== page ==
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Dr. Mac: Rants & Raves - iTunes Plus: DRM Free or Not?
Friday, June 8th, 2007 at 3:05 PM - by
Surely by now you've heard about Apple's new DRM-free iTunes offerings known as iTunes Plus. If you haven't, here's how I described it in my Houston Chronicle column earlier this week:
Announced earlier in the month and launched last week, iTunes Plus provides the option of higher-quality music encoded at twice the bit rate of previous offerings (256 kbps vs. 128 kbps AAC). And, iTunes Plus music is free of DRM (Digital Rights Management) so you can listen to it on any device you like rather than only iTunes or iPods. Furthermore, DRM-free tracks can be played on an unlimited number of computers and devices. The tracks are priced at $1.29, which is 30¢ more than the current versions, and 30¢ upgrades are available for songs you already own. At present only music from EMI, which includes singles and albums from Paul McCartney, Pink Floyd, The Rolling Stones, Frank Sinatra, and Coldplay, is available in "Plus" form but I expect that other labels will jump on the bandwagon soon.
I've only purchased one iTunes Plus track so far and while I hear subtle differences--slightly more transparent high frequencies and smoother bass--with my best sound systems and earphones, I don't think most people using most sound systems and earphones will be able to tell the difference. That's not a knock on iTunes Plus, but rather, its a tribute to the quality of the older 128 kbps offerings, which sound incredibly good considering how much they are compressed.
Sounds like a pretty good idea, doesn't it? I thought so. But the next day I read something about iTunes Plus that I found somewhat disturbing. In an article for Associated Press, which I read in the Houston Chronicle, May Wong reported that personal data may be embedded in iTunes Plus tracks purchased at the iTunes Store. She went on to say that the Electronic Frontier Foundation believes that the embedded user information raises privacy issues.
I wasn't sure what to think so I did a little Googling™ and found sites all over the Web, including playlist, ars technica, and USA Today to name a few, abuzz with this "story." So, to check it out for myself, I dragged the iTunes Plus track I had just purchased onto the Microsoft Word icon, used Word's convenient "Recover Text from Any File" filter to open the song as text, and lo and behold, there was my name and email address, as clear as day:
Just for kicks I performed the same procedure on a DRM-protected track I had purchased at the iTunes Store and guess what? My name and email address were visible in it as well.
Not long after this discovery I learned that you don't even have to do the Microsoft Word dance to see the embedded info! Just use iTunes Track Info command and you'll find the same info on the Summary pane, as you can see in Bryan Chaffin's coverage of this same issue last week right here at iPodObserver.com.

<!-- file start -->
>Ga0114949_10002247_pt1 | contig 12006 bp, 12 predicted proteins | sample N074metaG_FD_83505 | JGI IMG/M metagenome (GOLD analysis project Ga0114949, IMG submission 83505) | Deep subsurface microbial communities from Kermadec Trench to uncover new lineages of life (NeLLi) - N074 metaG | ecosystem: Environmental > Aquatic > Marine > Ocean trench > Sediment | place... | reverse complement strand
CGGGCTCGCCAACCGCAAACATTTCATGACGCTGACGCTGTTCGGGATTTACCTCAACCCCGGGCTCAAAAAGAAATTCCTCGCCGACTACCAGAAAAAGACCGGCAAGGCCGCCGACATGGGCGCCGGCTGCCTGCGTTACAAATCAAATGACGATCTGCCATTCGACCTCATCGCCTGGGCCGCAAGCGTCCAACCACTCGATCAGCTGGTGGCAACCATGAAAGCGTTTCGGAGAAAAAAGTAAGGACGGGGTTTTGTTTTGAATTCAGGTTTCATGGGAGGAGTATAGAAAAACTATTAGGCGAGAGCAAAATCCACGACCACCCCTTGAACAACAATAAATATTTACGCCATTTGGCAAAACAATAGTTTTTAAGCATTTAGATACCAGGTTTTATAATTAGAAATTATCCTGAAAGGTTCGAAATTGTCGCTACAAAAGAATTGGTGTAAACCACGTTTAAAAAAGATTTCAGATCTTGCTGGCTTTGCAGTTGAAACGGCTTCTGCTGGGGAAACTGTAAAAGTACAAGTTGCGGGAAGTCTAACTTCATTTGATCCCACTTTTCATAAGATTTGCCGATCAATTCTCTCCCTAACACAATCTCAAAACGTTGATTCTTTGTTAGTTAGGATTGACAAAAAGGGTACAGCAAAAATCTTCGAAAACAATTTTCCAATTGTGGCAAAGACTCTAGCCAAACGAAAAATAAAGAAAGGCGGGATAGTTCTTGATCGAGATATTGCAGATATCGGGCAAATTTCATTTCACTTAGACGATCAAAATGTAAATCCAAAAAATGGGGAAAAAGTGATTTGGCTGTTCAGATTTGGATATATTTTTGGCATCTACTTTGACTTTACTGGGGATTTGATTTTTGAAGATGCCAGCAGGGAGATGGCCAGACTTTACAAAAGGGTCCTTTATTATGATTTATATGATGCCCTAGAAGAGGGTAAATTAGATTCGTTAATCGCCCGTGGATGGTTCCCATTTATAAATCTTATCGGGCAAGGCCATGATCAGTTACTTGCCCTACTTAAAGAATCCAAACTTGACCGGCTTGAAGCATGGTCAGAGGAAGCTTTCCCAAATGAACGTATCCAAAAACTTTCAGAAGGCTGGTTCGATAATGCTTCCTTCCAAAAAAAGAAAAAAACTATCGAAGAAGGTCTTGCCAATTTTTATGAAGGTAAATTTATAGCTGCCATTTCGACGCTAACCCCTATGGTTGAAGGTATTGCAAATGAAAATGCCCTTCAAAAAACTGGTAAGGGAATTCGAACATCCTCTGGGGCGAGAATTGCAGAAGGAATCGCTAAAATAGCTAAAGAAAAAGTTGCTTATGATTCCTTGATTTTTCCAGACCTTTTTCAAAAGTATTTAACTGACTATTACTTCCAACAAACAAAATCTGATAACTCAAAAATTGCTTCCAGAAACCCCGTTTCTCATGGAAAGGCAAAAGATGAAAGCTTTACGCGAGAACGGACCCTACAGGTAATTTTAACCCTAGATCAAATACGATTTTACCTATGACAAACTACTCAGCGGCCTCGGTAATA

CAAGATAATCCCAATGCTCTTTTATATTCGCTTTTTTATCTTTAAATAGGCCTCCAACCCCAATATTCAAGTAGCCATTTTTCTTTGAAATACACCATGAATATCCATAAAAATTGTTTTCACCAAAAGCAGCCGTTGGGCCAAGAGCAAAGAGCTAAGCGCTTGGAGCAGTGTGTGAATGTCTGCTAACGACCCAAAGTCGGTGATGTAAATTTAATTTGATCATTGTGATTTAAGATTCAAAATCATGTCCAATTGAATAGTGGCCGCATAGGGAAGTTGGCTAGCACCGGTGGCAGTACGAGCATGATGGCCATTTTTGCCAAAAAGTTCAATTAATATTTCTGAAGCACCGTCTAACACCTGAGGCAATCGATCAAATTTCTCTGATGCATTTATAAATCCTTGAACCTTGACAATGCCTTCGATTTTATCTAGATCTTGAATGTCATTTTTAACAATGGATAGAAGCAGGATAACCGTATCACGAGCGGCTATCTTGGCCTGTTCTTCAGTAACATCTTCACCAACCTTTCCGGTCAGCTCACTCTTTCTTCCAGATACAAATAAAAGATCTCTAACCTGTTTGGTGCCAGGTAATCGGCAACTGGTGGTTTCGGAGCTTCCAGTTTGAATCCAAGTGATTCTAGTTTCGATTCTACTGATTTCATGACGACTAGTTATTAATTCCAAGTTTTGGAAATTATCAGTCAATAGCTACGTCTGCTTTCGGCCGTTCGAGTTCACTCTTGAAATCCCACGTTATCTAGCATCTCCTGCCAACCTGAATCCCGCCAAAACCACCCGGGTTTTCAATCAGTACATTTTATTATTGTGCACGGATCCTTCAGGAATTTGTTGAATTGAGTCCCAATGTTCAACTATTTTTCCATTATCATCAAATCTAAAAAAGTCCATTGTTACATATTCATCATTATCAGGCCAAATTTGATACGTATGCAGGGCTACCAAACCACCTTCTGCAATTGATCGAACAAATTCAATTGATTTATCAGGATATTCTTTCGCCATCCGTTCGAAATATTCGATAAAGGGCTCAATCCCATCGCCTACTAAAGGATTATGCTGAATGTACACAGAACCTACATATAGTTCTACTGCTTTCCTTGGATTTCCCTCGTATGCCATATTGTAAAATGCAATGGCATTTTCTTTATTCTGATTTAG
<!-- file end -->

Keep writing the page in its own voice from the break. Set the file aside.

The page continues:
So here's where things stand: Your name and email address appear clearly and unencrypted inside every track you buy at the iTunes store, whether the track is DRM-protected or not. This is NOT anything new -- I bought the DRM-protected track several years ago and the iTunes Plus track last week. In other words, the only thing that has changed since then is that you can buy tracks without DRM today.
I do have an issue with Apple embedding my personal info in tracks I purchase, but it's not what you might think. I don't blame Apple or the record labels for wanting to identify the purchaser of a track. (And please, don't bombard me with email and comments telling me I'm wrong. That's my opinion and you're not going to change it.)
And I wouldn't mind them doing it if they would just be up front and honest about it. What I find odious is that they have yet to come out and say that your name and email address are embedded in every track you buy at the iTunes Store. If they'd just do that, I'd be fine with the whole thing. I mean, for gosh sakes, they're not handing out my credit card number or bank routing information. If I were to lose my iPod or MacBook Pro I'd be a lot more concerned about other sensitive data than my my name and email address being embedded in m4a and m4p files.
All Apple needs to do to set things right is be perfectly clear about what personal information is imbedded in the songs you buy. If they would just do that, this whole issue would become a total non-issue.
And that's all he wrote...
Bob "Dr. Mac" LeVitus has been a Macintosh user for a long, long time and has written 49 computer books including Mac OS X Tiger For Dummies and GarageBand for Dummies. He also offers expert technical help and training to Mac users, in real time and at reasonable prices, via telephone, e-mail, and/or unique Internet-enabled remote control software. For more information on Bob and his services, visit www.boblevitus.com.
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